mackenzie golf

The Trials of a Walking Golfer

Walking golf course versus carts

‘We’re not going to wait for you, you’re just going to slow us down’. As welcomes onto a first tee go, it was a rather unusual one. A friend and I were playing at the wonderful Yas Links in Abu Dhabi earlier this year and we had elected to walk rather than take a buggy.  After all, it did seem a shame to play one of the most spectacular golf courses built in the last 20 years and not get as much enjoyment from the experience as we could.  However, the rather aggressive Irish gentleman who we were to spend the next 5 hours with didn’t quite see it that way.

He was labouring under the mistaken view that golf is faster if you play in a buggy than walk it. Now, I probably play golf a little too fast.  Sometimes I need to think a little bit longer before I pull the trigger or take a practice swing over those 2 foot putts. But, I do move at pace. Of a summer’s night at my home course I will get around 9 holes in under an hour, sometimes playing two balls. My Dad (who is now in his eighth decade) and I played 18 at North Berwick a few weeks ago in 2 hours 15 minutes and both shot our handicaps.  All of this popped into my mind as that welcome was made on that tee box at Yas Links.

However, I simply let him know that I didn’t think we would be holding him up and that, if we did, of course he should move on. I was confident of the assertion partly because I could see there were already two groups ahead of us on the short 1st hole, so we were in for the long haul, and secondly, I had seen his partner’s practice swing.

In fairness to the guy, after 2 holes where we had waited on every shot, he did have the good grace to admit he had been wrong on the first tee and he was thinking about getting rid of the buggy himself.

I have an inherent prejudice in favour of walking in almost every case.  For me, golf is not about speeding up to the ball in a cart and hitting it.  It is about appreciating the environment you are in, feeling the turf under your feet as you walk around.  It’s also about the social interaction.  If you are in a buggy all day you don’t get the chance to have a proper chat with your playing partners or build the tension as a match gets tight.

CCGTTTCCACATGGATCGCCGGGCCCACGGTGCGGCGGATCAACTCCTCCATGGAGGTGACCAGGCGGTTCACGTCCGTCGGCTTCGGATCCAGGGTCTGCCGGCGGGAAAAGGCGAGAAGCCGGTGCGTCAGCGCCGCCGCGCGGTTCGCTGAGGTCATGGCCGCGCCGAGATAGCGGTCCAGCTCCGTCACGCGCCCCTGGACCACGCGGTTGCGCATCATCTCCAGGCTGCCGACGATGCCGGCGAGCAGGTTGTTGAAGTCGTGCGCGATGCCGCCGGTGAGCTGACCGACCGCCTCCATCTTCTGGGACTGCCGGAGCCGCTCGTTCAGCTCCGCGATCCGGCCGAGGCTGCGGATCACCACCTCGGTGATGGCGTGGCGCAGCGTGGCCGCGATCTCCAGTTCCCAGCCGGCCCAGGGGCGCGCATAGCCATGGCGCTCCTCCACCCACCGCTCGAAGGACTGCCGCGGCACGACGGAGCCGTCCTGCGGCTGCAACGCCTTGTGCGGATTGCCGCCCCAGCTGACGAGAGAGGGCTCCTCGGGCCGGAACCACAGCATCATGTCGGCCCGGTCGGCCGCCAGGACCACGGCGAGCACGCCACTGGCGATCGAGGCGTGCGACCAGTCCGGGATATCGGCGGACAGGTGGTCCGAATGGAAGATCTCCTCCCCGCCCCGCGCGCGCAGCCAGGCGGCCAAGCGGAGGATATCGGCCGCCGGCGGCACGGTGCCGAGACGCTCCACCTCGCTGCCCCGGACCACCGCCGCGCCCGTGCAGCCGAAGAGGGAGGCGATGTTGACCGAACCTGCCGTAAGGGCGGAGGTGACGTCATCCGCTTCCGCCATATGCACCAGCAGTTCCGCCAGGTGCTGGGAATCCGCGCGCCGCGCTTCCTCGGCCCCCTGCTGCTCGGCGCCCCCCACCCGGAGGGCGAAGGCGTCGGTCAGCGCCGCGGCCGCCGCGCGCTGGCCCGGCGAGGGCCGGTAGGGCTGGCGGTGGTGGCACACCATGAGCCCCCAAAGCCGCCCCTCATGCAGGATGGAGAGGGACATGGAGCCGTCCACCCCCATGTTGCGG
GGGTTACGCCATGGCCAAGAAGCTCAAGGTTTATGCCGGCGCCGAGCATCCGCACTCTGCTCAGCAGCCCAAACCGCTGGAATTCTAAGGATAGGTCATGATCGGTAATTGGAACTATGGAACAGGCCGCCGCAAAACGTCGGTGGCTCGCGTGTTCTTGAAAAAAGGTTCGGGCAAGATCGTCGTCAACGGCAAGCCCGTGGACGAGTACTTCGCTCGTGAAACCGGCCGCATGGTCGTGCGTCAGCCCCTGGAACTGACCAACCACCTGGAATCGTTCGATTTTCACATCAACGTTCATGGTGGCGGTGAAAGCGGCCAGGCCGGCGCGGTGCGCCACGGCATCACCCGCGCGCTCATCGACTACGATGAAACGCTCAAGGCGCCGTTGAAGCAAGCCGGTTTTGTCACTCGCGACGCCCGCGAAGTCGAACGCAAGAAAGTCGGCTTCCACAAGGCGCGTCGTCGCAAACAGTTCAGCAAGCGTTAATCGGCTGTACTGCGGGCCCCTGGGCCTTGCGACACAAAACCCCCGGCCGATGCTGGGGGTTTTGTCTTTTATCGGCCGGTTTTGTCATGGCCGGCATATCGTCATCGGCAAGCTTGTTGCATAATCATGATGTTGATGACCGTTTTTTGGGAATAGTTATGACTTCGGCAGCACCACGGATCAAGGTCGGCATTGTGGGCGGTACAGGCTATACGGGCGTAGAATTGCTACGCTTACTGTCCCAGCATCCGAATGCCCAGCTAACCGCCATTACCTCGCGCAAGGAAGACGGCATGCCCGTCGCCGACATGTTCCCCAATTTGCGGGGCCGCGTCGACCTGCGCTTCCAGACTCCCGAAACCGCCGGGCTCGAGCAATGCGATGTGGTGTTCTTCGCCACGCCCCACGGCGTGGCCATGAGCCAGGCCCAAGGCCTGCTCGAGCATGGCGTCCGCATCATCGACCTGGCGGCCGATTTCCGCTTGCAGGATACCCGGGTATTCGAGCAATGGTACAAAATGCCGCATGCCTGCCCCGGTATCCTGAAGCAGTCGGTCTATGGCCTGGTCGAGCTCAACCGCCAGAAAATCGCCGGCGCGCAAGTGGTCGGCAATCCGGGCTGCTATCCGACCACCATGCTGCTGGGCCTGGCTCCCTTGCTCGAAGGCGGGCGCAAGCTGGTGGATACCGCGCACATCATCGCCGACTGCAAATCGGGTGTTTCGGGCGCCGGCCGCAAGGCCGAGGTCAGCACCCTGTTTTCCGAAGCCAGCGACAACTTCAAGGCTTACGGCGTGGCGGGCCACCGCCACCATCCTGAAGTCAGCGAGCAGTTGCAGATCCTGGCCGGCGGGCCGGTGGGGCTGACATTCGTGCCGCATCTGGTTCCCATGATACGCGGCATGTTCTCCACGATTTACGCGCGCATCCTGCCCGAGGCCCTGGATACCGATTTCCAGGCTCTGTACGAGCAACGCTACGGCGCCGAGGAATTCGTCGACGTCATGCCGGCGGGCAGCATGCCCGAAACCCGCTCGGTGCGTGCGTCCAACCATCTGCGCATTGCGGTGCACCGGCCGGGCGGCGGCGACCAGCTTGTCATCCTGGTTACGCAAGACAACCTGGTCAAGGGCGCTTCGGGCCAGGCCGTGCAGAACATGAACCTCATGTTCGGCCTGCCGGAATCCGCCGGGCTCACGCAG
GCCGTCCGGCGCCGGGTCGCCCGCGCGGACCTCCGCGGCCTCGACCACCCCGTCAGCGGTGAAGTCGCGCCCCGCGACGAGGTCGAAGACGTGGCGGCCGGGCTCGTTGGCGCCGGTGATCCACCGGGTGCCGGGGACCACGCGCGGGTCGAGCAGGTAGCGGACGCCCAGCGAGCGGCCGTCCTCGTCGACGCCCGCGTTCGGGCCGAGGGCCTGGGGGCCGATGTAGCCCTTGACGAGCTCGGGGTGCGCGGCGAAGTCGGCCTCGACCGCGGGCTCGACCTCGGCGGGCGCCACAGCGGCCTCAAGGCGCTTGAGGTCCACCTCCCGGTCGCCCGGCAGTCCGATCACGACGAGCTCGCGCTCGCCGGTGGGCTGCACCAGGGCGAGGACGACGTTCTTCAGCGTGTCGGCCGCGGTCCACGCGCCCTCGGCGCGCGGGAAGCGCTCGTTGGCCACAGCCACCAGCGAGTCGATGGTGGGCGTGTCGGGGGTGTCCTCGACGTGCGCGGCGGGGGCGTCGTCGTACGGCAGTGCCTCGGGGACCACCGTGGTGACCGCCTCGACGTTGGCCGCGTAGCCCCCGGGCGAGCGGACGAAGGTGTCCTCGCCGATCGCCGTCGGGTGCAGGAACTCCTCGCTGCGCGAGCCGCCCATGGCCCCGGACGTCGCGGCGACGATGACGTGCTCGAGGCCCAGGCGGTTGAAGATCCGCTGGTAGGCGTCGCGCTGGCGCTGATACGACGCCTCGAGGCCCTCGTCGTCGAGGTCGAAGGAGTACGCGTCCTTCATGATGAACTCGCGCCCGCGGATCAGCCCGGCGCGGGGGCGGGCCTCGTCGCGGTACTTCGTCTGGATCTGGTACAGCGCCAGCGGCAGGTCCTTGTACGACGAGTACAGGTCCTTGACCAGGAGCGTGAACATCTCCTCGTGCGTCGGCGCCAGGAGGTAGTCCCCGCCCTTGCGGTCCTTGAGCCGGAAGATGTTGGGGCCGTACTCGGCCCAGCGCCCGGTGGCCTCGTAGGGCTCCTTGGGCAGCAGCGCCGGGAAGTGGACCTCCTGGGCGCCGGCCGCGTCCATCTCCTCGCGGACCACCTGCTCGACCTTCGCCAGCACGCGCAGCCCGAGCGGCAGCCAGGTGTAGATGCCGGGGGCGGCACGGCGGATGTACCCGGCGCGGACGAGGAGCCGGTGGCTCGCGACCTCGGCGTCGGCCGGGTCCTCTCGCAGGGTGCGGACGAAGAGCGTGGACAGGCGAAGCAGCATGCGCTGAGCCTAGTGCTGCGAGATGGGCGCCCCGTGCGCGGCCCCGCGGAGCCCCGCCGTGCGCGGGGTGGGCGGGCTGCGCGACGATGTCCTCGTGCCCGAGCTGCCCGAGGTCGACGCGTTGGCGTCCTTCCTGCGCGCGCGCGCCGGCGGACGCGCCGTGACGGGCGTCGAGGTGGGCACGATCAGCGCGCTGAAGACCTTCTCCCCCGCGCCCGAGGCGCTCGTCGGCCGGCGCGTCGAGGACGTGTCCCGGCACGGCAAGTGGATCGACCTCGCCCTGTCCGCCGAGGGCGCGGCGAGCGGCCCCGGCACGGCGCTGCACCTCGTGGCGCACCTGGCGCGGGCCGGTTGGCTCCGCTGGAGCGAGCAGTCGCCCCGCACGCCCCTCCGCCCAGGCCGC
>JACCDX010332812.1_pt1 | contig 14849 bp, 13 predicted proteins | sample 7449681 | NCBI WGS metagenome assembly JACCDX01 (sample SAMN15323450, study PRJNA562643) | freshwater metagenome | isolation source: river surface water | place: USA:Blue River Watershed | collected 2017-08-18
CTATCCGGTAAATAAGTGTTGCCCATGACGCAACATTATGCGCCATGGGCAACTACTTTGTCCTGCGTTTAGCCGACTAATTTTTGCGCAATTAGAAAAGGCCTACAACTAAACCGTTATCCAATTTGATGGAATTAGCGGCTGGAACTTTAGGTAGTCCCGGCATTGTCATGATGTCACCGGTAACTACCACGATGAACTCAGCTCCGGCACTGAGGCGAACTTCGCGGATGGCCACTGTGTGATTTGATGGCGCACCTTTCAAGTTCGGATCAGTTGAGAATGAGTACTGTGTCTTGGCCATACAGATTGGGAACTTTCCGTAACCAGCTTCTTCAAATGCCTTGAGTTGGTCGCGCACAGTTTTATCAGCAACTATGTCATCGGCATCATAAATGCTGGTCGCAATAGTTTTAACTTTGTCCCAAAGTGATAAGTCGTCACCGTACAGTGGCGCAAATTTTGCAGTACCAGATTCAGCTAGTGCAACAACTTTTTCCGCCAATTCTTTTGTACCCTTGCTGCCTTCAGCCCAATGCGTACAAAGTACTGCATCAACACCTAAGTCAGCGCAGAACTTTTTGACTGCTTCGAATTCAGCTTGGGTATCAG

I can think of only a handful of courses where I would choose to take a buggy rather than walk if I played again. Several talk about the long walk from green to tee but this is rarely a real barrier.  Two do come to mind, and they are both Jack Nicklaus creations. The abomination that is the PGA Centenary Course at Gleneagles is best totally ignored if you are in the area, but if you do have the misfortune to endure it, then take a buggy. There is no flow whatsoever to the course and you need to take a buggy to give yourself any possible chance of pleasure such is the distance covered by the course. The other one I would call out is Monte Rei in Portugal.  Another Nicklaus layout, the course itself is much better than the PGA but the walks to those elevated tees, towering down over a left to right hole, really do take it out of you.

A lot of golf courses do encourage you to take a cart but it is rare to find those who actually demand it. I have fond memories of my friend Rich remonstrating with the lady in the pro shop at Terreblanche explaining that it was his human right to be able to walk the course.  I have no idea at all why they insist on it as the course is eminently walkable, it just displays an ignorance of what golf really is. There are other courses, like Finca Cortesin in southern Spain where it makes sense to take a cart given the nature of the terrain, and they may look at you like you are a little mad for walking, but will let you get on with it.

There are times when I will take a cart.  In the middle of a big golf trip where there has been a little over-indulgence, I will gladly take the wheel, or when it is just so hot there is a risk to survival.  However, on those occasions it just reinforces what a false economy it sometimes is.

The worst situation is when you have no choice but to stick to the cart paths.  This then leads to the sight of me trudging 70 yards across a fairway with half a dozen different clubs in my hand, before the long walk back to find the cart is parked 50 yards behind.

Like many, I have succumbed to the joys of a pedometer on my watch and recently measured the number of steps I took walking a 6,500 yard course.  The tees were fairly close to the greens and I came in at 11,000 steps.  I was forced to take a cart at Saadiyat Beach Golf Course earlier this year and, over the course of the 4 hours and 30 minutes, I walked 7,500 steps - not really that much of a saving over a walking golfer but a lot more faff.

I also genuinely think that walking a course helps your game.  You have time to contemplate what is to come, get a feel for the conditions around you, feel the green under your feet as you walk to put your bag down.  All of these nuances add up and if you are physically able to do it, I really think it will help your scoring.

Don’t get me wrong though, I’m not some kind of cart fascist and for those who really enjoy taking one, or who couldn’t get out any other way that’s fine.  But I do feel a little sorry for those who have only ever played the game in a cart – and such people do exist.  They are missing out of one of the real pleasures in life -  teeing it up first thing in the morning, striping it down the middle, swinging your bag over your shoulder and marching off with a heart full of hope!